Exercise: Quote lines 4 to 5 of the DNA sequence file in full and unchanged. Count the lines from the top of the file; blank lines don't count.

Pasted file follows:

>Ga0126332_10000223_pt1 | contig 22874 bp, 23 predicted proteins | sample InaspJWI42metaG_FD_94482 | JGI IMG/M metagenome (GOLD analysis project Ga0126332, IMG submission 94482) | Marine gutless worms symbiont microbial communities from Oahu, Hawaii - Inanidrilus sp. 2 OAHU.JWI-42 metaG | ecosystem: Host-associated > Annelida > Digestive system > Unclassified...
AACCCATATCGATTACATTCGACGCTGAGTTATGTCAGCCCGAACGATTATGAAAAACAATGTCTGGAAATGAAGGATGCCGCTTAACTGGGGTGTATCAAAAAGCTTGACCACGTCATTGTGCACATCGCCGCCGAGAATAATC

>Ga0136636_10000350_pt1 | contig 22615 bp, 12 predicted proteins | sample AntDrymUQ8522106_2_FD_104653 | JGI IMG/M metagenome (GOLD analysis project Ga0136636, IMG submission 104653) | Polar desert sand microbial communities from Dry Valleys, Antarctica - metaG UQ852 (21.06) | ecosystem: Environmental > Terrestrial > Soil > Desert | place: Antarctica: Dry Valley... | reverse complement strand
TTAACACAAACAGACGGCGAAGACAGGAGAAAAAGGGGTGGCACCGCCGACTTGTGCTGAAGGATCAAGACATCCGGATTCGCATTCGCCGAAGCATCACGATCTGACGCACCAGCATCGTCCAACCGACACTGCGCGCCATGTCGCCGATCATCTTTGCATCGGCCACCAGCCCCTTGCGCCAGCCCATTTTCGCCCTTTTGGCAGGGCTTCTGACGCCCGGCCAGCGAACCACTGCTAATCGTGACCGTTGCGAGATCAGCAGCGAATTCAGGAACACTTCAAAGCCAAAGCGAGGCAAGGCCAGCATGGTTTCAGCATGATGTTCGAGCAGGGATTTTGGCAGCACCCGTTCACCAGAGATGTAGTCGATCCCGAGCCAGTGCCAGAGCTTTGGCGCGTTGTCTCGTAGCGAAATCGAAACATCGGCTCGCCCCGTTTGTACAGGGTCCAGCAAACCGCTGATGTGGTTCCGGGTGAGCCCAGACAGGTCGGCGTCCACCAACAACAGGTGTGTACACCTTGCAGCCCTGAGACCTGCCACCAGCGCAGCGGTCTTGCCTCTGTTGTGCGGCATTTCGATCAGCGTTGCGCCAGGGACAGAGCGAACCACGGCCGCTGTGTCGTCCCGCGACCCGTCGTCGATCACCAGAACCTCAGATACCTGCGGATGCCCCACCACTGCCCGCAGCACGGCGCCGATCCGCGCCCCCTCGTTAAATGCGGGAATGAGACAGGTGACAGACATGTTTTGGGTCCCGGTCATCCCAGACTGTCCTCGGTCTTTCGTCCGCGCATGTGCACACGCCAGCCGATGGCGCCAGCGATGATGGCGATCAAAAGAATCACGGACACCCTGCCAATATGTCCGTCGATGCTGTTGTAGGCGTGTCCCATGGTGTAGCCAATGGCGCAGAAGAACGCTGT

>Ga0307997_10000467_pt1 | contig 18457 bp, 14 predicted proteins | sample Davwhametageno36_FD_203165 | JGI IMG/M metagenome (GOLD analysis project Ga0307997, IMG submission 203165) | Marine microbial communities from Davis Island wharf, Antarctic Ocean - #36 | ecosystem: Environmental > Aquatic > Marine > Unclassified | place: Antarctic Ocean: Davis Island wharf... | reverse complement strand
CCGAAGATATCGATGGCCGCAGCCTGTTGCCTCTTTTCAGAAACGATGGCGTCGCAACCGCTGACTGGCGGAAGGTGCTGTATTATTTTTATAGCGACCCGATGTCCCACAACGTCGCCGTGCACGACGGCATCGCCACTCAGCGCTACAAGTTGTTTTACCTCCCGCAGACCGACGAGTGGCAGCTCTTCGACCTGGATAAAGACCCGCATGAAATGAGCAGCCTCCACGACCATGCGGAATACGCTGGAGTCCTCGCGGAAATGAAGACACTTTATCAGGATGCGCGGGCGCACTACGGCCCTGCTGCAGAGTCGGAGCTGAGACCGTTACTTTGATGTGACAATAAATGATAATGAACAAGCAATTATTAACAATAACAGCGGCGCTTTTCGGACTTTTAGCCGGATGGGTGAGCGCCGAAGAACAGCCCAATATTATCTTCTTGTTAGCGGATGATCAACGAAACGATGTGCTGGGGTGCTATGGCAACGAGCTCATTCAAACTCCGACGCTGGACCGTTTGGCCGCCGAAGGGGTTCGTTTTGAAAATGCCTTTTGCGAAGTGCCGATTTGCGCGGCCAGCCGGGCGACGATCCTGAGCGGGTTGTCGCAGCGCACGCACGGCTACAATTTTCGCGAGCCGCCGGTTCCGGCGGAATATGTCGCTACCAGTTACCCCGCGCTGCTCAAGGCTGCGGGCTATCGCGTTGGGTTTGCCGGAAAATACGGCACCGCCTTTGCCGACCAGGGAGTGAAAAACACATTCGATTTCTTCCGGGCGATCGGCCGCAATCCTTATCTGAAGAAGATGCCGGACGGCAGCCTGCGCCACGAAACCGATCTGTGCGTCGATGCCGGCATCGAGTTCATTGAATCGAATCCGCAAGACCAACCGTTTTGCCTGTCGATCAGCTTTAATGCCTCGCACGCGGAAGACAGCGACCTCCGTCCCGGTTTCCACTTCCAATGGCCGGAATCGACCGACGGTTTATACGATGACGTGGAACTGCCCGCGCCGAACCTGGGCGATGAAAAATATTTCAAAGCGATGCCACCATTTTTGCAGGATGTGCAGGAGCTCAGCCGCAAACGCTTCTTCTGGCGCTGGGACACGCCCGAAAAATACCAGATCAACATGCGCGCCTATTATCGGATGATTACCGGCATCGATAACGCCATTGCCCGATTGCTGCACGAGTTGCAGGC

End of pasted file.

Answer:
TTAACACAAACAGACGGCGAAGACAGGAGAAAAAGGGGTGGCACCGCCGACTTGTGCTGAAGGATCAAGACATCCGGATTCGCATTCGCCGAAGCATCACGATCTGACGCACCAGCATCGTCCAACCGACACTGCGCGCCATGTCGCCGATCATCTTTGCATCGGCCACCAGCCCCTTGCGCCAGCCCATTTTCGCCCTTTTGGCAGGGCTTCTGACGCCCGGCCAGCGAACCACTGCTAATCGTGACCGTTGCGAGATCAGCAGCGAATTCAGGAACACTTCAAAGCCAAAGCGAGGCAAGGCCAGCATGGTTTCAGCATGATGTTCGAGCAGGGATTTTGGCAGCACCCGTTCACCAGAGATGTAGTCGATCCCGAGCCAGTGCCAGAGCTTTGGCGCGTTGTCTCGTAGCGAAATCGAAACATCGGCTCGCCCCGTTTGTACAGGGTCCAGCAAACCGCTGATGTGGTTCCGGGTGAGCCCAGACAGGTCGGCGTCCACCAACAACAGGTGTGTACACCTTGCAGCCCTGAGACCTGCCACCAGCGCAGCGGTCTTGCCTCTGTTGTGCGGCATTTCGATCAGCGTTGCGCCAGGGACAGAGCGAACCACGGCCGCTGTGTCGTCCCGCGACCCGTCGTCGATCACCAGAACCTCAGATACCTGCGGATGCCCCACCACTGCCCGCAGCACGGCGCCGATCCGCGCCCCCTCGTTAAATGCGGGAATGAGACAGGTGACAGACATGTTTTGGGTCCCGGTCATCCCAGACTGTCCTCGGTCTTTCGTCCGCGCATGTGCACACGCCAGCCGATGGCGCCAGCGATGATGGCGATCAAAAGAATCACGGACACCCTGCCAATATGTCCGTCGATGCTGTTGTAGGCGTGTCCCATGGTGTAGCCAATGGCGCAGAAGAACGCTGT

>Ga0307997_10000467_pt1 | contig 18457 bp, 14 predicted proteins | sample Davwhametageno36_FD_203165 | JGI IMG/M metagenome (GOLD analysis project Ga0307997, IMG submission 203165) | Marine microbial communities from Davis Island wharf, Antarctic Ocean - #36 | ecosystem: Environmental > Aquatic > Marine > Unclassified | place: Antarctic Ocean: Davis Island wharf... | reverse complement strand